WASHINGTON – Severe winter storms that devastated Texas and surrounding states have delayed the distribution of 6 million doses of the Covid-19 vaccine, but Dr Anthony Fauci said on Sunday that it was only a “temporary setback” which will be corrected by the middle of the week.
“Obviously that’s a setback, because you’d love to see the steady stream of vaccines coming into people’s arms. But we can do a really good catch up,” Fauci, director of the National Allergy Institute. and infectious disease, said in an interview on NBC News’ “Meet the Press”.
“The number was 6 million delayed doses. We released 2 million, and we expect that by the middle of the week we will have caught up.”
The brutal weather left millions of people without electricity as temperatures dropped. And even with the return of electricity, broken pipes mean that many still lack clean water. President Joe Biden has declared a major disaster in 77 counties in Texas, making them eligible for federal recovery funds, and some emergency management officials want to include the entire state in the disaster declaration.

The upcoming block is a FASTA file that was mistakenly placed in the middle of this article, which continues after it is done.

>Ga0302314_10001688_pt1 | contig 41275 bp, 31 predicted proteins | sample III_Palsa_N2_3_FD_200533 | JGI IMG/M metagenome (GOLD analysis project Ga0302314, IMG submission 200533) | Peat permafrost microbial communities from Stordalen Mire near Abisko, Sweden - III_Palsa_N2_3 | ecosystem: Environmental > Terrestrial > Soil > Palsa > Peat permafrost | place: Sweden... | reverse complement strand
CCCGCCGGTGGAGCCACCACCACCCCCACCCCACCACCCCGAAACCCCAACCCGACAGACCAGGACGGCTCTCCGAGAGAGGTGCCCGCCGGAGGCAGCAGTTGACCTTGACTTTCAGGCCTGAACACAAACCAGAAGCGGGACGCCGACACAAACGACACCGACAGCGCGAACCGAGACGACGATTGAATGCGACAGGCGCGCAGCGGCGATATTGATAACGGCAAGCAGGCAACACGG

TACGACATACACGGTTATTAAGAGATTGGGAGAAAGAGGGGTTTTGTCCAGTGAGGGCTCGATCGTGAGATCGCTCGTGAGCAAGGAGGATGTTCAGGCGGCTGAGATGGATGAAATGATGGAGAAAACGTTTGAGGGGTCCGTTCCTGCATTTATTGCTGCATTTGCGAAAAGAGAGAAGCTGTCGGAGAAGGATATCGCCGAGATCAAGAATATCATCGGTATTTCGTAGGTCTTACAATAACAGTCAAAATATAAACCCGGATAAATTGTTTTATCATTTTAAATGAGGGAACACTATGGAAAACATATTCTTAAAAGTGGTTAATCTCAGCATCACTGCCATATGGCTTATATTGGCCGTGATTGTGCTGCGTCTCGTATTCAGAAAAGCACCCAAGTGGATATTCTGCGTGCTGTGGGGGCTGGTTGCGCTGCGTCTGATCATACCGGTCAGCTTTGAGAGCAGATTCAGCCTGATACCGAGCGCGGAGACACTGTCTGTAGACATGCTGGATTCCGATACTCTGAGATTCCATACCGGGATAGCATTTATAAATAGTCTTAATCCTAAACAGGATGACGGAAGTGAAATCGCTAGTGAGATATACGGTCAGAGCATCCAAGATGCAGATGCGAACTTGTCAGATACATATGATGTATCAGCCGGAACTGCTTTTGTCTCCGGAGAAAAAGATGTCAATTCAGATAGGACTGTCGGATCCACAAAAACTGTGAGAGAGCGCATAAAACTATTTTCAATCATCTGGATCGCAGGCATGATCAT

The bad weather has caused what the Centers for Disease Control and Prevention has called “widespread delays in shipments and deliveries of Covid-19 vaccines.” The power outages have also forced some health officials to quickly administer doses of the vaccine before they spoil.
More than 57 million doses of the vaccine have been administered – with 41 million first doses given and 16 million people fully vaccinated with the two-dose regimen – according to an NBC News analysis.
The average daily number of Covid-19 cases continues to drop from a post-holiday peak. The United States has reported more than 100,000 new cases daily in just one of the past 14 days, a month after regularly hitting more than 200,000 new cases, according to data from NBC News. Daily deaths are also declining, but more slowly, still steadily eclipsing 2,000.